Workflow can be coordinated either via a special multi-media desk (which acts as a go-between for the separate departments), or by proximity-based collaboration between the separate departments.
Intranets can play an important role in archival management and collaborative activities for KM in newsrooms, says Quinn. It can assist in organization of research material, help reporters in the field feel more connected to the newsroom, cut communication costs for distributed workforces, and share useful software tools. Many newspapers already leverage Intranets to access their archives or feeds from partner news organizations, parliamentary transcripts, yellow pages, maps, news backgrounders, editorial guidelines and even contact information for translators.
The usual cultural obstacles to KM can arise in journalism: hoarding mentality, information overload, working environment and unwillingness to change to new systems.
One chapter reviews new tools and techniques like Xybernaut wearable computer gear (which allows reporters to plug into workflows at all times), Newsgear multimedia toolkits for journalists, NewsEngin's SourceTracker (to enable reporters to organize and index interview notes, email messages, documents, reports), computer-assisted reporting, GIS-based analysis (to unearth regional trends via datamining and mapping), and IFRA's Advanced Journalist Technology Project (to research digital multimedia tools). The Newsplex at the University of Southern Carolina is a prototype news centre showcasing the latest news tools and information management platforms.
Journalists need to structure content in such a way that it can be re-purposed easily - by deciding what the headline, blurb, body, related stories, related links and abstracts are; different versions may be needed for SMS delivery or for PDAs. Notable developments in the use of languages like XML for news include Reuters' NewsML and News Industry Text Format (NITF). Wireless devices are becoming important for consumer delivery of news as well as for newsroom workflow (via WLANs and handhelds).
One newspaper infused with the knowledge culture is the Maeil Business Newspaper of South Korea. Its president, Dae-Whan Chang, describes the organization as a "knowledge community." Story ideas are shared regularly by the editors, and the knowledge mission transcends the organization itself. In 1996, Chang initiated the Vision Korea national campaign to transform Korea into a knowledge-based economy, including conferences on topics like the learning revolution, women's education and KM metrics. In 1999, the newspaper started an Internet Korea campaign to organize Internet education for housewives, senior citizens and army personnel. It also has its own KM Academy. Chang is the executive chairman of the World Knowledge Forum that meets in Seoul each October.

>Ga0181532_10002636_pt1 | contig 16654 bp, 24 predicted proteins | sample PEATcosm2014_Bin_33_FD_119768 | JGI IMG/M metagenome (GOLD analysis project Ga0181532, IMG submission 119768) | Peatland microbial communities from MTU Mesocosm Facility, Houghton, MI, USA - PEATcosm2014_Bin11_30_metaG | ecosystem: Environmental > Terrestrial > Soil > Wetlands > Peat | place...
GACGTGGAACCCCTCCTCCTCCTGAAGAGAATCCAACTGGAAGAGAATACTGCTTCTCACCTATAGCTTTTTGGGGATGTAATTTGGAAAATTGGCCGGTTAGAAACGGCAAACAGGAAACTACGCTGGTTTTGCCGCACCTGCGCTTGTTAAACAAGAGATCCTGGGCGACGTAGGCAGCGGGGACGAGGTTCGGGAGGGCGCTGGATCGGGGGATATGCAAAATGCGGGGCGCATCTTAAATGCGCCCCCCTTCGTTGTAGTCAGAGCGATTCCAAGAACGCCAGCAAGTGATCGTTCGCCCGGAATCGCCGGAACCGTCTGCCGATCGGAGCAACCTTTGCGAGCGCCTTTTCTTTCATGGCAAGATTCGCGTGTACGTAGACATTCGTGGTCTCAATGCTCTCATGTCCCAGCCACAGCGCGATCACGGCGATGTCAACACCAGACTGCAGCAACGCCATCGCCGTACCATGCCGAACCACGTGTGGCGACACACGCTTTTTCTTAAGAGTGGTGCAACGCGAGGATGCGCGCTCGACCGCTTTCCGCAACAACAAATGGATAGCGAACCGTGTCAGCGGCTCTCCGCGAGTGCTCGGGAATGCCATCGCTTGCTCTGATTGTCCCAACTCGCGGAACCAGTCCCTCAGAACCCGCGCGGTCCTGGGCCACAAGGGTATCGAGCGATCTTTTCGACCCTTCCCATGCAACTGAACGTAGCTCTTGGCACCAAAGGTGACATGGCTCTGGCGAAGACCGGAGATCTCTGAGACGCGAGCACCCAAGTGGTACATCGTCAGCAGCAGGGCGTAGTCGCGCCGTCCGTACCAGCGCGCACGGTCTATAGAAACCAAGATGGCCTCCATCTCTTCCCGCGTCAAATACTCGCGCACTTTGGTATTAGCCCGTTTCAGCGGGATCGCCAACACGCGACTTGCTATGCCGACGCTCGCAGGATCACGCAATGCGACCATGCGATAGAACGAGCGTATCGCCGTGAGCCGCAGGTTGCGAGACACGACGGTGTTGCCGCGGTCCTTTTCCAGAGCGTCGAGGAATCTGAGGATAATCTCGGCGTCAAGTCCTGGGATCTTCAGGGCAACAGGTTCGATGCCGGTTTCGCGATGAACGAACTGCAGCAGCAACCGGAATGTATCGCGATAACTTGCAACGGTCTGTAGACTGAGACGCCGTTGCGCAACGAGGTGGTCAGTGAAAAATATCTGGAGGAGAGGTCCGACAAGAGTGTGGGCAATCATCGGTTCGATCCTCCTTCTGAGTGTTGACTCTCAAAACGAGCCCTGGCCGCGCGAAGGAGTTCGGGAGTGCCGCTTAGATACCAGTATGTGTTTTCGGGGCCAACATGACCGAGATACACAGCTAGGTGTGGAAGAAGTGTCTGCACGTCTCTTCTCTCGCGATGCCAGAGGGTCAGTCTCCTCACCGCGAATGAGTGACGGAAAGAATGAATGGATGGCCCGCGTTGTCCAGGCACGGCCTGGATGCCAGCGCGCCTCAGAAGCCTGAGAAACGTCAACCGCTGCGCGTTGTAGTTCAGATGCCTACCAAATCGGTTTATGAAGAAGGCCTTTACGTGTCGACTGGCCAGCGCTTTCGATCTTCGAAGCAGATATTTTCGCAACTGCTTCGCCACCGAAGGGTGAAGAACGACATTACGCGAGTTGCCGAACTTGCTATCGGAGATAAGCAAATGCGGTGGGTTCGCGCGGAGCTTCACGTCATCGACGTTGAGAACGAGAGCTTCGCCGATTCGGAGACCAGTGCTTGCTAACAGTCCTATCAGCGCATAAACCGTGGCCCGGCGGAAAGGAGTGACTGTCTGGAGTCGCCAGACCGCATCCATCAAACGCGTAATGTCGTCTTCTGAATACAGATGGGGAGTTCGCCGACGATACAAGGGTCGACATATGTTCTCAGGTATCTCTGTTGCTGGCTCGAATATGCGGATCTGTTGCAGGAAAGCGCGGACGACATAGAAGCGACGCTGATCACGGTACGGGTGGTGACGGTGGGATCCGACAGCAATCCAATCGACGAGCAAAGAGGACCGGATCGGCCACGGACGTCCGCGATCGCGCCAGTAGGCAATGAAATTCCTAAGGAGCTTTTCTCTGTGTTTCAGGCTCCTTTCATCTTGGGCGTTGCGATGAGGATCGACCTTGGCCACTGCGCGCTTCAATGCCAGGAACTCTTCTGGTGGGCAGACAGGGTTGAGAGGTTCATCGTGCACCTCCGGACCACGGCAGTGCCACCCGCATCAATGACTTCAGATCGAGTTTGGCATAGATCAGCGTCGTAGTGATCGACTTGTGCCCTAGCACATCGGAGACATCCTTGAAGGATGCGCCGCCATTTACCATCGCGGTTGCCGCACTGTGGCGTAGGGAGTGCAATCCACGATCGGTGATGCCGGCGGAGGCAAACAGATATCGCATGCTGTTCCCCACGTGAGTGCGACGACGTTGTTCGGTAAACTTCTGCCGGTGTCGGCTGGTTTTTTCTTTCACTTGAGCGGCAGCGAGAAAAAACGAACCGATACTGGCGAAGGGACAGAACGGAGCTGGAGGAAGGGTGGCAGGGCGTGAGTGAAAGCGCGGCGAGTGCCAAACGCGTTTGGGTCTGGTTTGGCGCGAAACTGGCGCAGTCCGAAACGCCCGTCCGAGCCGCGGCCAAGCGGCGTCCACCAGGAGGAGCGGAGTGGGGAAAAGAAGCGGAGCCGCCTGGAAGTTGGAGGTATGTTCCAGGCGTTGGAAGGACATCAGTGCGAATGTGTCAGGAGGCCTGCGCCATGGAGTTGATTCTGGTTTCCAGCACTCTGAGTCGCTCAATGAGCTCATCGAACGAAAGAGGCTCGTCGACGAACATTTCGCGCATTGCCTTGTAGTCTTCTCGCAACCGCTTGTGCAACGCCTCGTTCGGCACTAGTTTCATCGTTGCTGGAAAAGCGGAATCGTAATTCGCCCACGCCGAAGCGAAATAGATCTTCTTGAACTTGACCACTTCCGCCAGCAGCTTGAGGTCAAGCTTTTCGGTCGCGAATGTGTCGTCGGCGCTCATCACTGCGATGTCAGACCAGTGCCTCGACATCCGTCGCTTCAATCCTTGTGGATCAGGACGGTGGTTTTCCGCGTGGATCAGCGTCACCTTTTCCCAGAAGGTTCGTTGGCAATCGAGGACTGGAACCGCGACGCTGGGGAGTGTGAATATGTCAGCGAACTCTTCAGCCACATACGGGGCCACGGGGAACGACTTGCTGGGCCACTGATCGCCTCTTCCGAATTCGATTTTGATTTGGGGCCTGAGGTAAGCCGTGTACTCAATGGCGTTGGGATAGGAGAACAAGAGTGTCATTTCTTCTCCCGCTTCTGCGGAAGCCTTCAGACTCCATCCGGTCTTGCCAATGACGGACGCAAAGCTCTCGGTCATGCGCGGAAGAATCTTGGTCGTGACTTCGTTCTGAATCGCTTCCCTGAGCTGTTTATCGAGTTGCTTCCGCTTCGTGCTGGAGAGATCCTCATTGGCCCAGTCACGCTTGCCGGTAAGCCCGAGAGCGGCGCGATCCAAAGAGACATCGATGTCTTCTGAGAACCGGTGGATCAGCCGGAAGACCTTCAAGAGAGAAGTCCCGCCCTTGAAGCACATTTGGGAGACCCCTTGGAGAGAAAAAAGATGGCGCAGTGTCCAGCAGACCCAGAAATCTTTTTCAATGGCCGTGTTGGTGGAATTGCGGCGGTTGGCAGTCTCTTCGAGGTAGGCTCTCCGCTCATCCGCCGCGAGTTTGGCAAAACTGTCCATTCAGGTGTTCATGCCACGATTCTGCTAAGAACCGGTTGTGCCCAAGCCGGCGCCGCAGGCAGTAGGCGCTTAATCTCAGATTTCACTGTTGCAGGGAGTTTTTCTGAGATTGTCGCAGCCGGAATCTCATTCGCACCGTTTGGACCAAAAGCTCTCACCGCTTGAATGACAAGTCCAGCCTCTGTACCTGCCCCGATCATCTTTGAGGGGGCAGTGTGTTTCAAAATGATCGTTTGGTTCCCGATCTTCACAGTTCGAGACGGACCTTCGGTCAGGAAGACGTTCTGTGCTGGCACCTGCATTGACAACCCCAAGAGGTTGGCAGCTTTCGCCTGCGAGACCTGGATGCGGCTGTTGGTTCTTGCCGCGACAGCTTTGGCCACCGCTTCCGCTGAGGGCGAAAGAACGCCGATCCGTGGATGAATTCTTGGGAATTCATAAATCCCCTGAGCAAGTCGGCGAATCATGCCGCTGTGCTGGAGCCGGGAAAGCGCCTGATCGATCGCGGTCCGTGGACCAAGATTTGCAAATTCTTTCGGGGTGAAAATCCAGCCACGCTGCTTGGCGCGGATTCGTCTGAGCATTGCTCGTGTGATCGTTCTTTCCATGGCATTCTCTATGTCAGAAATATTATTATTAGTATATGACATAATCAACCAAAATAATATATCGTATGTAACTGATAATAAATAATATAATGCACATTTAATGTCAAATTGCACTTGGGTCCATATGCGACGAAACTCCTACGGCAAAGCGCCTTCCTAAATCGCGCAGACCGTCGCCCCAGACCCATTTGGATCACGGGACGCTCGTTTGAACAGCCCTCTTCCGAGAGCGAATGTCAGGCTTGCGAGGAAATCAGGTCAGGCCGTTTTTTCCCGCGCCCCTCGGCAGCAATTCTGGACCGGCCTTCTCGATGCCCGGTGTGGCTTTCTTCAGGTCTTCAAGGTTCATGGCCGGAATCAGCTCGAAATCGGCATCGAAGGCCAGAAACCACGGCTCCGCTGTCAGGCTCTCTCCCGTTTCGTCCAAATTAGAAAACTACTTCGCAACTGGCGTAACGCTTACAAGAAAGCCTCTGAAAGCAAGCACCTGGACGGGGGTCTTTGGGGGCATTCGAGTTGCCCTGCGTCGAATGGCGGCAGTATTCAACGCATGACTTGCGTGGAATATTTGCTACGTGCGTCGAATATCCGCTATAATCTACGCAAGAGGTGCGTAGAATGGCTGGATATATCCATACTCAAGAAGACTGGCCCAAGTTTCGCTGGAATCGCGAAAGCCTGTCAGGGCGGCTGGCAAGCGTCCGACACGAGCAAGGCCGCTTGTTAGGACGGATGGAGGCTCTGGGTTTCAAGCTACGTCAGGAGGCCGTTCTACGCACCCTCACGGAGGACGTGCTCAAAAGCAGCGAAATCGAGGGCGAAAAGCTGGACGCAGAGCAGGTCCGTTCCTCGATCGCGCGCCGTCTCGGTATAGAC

Developments on the technology and KM front, of course, throw up complicated issues for news media ranging from speedy fact-checking to retaining a sense of context in the whirlwind of newsflow. The author has several recommendations on this front. Journalists and managers must continuously learn, and learn how to learn. Well-structured continuous training in technology skilling and knowledge-based workflow are key. Special knowledge managers and KM professionals may need to be hired; new roles like digester, sorter and narrative editor should be addressed; some staff with PhD qualifications should also be hired.
Reporters should start thinking of multiple media formats simultaneously. The KM mission needs to be spread via meetings, workshops and newsletters on the Intranet. "Symbols of convergence" should be established and displayed prominently. Collaboration is needed between industry and academia. Over and above all this, the "journalistic soul" (mission, ethics) should be honoured.
"Knowledge management provides a tool for journalists to work smarter in the 21st century," Quinn concludes.